Davao poultry producers threatened by expansion of subdivisions

DAVAO CITY (MindaNews/08 August) – The massive expansion of subdivisions in the southern part of Davao City threatens the local poultry industry and should push the city council to designate an area in Calinan and Tugbok Districts as “food corridor” to ensure a stable production of meat products, a group of poultry growers said.

Lalaine dela Victoria, Davao Poultry and Egg Producers Inc. president told reporters Monday that they fear they could no longer meet the local demand for meat products.

She said they want to lobby for a declaration of a “food corridor” to protect the growers and breeders of cattle, hogs, and poultry from the looming threat of land development.

She said the local poultry industry produces about 32 million chickens a year but demand would reach 40 million a year.

Chinkie Pelino-Golle, acting executive director of environment group Interface Development Interventions said Tuesday she doesn’t mind the operations of the existing farms for as long as they don’t go near the water “recharge zones” and conservation areas.

“May point naman sila dun sa massive expansion ng subdivisions (They have a point regarding the massive expansion of subdivisions),” she conceded.

But she said they must also address the pollution that their farms bring to the communities.

Victoria said a food corridor will ensure that the farmers will not be displaced from their farms.

She said the group needs the support of the council because most of the land developers are now fixing their eyes on these areas as potential areas for expansion of their residential projects.

“You know most of the land developers go to Calinan and Tugbok, which are near our areas, and when they are near our poultry farms, we are being closed down,” she said.

She said their group already sat down with the City Planning and Development Office to include the locations of the existing farms, mostly in Calinan and Tugbok, in the city’s geo-mapping system so land developers information will know where they are operating and aptly decide on the distance of the buffer zone from these farms.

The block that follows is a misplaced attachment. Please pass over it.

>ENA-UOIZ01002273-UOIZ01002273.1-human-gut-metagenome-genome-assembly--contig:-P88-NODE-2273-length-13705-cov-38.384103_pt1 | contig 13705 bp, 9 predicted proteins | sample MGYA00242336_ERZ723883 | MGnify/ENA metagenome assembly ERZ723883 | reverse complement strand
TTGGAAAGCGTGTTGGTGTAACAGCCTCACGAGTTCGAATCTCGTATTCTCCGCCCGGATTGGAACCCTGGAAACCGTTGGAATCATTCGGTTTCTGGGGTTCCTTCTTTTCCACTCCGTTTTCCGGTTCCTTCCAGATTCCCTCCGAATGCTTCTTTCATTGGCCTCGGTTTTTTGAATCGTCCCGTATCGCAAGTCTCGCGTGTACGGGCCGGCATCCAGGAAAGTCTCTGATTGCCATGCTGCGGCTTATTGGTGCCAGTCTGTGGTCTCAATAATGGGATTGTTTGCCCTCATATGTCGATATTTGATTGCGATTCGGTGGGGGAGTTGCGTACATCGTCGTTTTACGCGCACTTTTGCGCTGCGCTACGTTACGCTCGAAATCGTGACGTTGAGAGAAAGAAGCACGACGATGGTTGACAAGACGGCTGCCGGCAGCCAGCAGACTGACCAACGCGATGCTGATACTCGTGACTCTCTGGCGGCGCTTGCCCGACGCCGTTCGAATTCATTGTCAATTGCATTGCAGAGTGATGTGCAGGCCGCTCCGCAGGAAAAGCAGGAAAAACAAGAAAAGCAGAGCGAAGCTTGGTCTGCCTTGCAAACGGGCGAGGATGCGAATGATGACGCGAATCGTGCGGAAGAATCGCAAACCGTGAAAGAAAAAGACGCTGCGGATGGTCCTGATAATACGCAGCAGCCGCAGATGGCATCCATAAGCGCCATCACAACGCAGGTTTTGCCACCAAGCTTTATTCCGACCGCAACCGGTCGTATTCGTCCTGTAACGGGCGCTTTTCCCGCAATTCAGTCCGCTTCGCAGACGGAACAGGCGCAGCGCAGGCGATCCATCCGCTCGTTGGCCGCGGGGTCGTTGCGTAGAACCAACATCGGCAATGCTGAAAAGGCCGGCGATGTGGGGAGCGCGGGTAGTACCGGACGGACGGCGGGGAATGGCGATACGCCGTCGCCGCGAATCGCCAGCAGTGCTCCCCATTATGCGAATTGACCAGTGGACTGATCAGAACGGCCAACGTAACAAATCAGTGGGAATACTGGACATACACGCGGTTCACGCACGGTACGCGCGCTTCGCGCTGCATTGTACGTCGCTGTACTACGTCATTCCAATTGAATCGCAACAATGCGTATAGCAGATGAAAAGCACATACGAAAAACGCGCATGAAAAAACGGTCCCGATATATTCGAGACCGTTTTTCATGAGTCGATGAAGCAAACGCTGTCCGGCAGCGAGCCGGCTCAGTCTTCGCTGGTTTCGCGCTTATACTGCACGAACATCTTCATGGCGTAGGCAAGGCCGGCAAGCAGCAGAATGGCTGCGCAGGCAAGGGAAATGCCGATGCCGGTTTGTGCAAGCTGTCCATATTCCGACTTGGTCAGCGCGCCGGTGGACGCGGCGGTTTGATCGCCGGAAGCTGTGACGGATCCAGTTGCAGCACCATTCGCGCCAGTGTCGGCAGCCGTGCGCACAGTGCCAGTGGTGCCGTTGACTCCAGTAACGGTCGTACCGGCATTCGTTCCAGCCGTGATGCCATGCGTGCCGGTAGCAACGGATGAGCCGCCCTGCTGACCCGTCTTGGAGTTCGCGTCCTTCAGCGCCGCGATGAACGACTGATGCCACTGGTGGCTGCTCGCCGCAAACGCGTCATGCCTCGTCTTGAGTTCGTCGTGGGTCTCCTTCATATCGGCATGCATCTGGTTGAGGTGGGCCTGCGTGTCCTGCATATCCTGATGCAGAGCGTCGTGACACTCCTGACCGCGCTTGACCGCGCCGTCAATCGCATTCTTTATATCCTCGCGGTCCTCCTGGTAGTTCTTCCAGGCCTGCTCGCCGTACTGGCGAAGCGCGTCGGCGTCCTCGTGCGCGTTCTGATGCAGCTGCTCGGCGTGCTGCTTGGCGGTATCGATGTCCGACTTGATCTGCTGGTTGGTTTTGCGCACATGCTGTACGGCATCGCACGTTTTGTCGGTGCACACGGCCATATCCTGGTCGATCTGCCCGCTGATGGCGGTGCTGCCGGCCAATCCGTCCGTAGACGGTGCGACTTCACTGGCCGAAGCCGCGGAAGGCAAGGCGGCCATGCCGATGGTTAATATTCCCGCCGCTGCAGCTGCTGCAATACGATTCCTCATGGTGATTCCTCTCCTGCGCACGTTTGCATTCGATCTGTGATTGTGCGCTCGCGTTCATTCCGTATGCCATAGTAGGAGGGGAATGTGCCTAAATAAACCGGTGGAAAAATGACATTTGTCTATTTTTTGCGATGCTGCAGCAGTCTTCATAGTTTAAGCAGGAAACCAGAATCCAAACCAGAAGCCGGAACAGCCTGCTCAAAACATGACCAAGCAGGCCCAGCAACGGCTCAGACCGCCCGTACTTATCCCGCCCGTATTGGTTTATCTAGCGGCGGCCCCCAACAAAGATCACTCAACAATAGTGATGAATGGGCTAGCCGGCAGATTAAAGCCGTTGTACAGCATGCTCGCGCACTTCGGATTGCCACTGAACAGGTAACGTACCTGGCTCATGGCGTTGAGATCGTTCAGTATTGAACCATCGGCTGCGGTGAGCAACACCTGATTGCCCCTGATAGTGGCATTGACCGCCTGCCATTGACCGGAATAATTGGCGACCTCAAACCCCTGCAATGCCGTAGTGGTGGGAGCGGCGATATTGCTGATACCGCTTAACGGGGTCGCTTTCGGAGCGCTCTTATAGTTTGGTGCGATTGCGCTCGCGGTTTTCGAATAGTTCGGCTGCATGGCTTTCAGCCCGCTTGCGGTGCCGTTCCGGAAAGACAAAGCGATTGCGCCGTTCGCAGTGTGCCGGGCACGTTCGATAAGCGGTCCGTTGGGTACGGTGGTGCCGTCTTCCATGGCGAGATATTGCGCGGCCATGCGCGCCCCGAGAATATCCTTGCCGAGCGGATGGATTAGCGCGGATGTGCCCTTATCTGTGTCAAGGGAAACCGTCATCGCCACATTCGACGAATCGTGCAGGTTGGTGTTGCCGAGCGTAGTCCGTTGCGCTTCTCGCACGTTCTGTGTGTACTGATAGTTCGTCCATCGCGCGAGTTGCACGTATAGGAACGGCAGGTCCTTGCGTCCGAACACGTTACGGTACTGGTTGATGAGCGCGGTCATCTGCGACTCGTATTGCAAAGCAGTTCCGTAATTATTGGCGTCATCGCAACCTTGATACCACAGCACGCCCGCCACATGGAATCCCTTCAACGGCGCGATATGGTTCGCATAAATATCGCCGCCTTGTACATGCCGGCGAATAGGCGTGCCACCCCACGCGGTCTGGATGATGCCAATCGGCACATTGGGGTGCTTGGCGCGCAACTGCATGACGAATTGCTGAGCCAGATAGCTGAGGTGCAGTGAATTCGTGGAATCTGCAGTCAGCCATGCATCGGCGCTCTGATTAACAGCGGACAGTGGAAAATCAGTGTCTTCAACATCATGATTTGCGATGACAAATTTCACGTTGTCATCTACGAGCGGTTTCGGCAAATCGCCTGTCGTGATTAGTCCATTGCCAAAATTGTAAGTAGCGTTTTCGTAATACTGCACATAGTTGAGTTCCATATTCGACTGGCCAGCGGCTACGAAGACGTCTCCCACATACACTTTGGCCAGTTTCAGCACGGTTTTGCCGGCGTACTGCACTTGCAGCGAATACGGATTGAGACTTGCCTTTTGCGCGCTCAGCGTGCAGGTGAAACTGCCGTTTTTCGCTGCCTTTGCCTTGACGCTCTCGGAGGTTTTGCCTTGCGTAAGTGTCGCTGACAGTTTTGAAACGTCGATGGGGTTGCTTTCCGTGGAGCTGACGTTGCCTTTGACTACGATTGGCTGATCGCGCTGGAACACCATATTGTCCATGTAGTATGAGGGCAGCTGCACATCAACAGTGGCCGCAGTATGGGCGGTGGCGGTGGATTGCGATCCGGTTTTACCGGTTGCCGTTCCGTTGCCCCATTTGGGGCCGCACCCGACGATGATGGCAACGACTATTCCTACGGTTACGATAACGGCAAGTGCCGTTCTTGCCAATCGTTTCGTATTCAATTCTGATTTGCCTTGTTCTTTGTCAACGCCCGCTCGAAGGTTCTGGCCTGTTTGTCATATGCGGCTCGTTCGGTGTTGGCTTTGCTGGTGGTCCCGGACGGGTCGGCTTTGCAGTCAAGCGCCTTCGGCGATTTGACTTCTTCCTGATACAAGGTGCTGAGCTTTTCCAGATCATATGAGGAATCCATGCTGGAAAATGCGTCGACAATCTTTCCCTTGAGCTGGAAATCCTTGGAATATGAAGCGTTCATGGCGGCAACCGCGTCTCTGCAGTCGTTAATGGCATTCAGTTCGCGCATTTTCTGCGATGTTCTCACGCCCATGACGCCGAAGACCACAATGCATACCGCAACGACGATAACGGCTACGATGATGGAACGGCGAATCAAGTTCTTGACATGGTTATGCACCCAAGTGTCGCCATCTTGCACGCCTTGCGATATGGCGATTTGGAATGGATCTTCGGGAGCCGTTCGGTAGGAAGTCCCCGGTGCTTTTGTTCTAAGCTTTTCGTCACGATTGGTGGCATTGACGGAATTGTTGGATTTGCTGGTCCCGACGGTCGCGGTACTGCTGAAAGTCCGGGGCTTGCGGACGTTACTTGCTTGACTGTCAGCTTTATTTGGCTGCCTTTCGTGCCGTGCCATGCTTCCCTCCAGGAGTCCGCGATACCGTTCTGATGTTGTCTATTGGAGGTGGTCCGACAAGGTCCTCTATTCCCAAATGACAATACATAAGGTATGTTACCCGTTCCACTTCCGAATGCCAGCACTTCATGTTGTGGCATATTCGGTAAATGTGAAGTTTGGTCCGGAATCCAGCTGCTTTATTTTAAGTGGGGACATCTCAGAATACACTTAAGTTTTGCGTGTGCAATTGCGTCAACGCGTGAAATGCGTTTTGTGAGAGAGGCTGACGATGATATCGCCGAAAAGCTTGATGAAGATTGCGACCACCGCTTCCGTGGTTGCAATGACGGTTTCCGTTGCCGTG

She said the industry is “very much” threatened by ongoing land developments.

“The food corridor will be able to preserve the areas where the poultry and other livestock are located and we will not be afraid anymore to invest. As of now, there is a fear to invest because we might be closed down,” she said.

She added the identification of “food corridor” will ensure that existing poultry farms will be protected.

She said the City Government must consider “vertical” socialized housing rather than encouraging a horizontal type of development which consumes too much space.

“Even if we want to solve the deficit, we cannot because of expansion problem and regarding the zoning,” she said.

On the problem on flies and odor, she said they are already addressing it.

“The reason why we have flies and odor is that the collection of dung from the farms are being brought by the buyers of the dung, and then sometimes the transport is through an open truck so the flies go with the dung. And when it reaches the farm or the plantations they just unload the dung and so it is exposed to sun and the rain and that becomes becomes the breeding ground of the flies,” she explained.

She said most of them have employed a technology that uses an airconditioned tunnel-ventilated poultry house to control the odor.

She said members of their association will now immediately remove the dung from the farms using a closed truck and transport it to the common facility of the Department Agriculture to convert it to fertilizer.

“If we have enough money, we will build a common facility that will turn it to biogas – so waste-to-energy plus organic fertilizer. Through organic fertilizer, we hope that the cost of corn and soya which are the main ingredients of our feeds will also go down because we will now use the organic fertilizer not the synthetic,” she said. (Antonio L. Colina IV/MindaNews)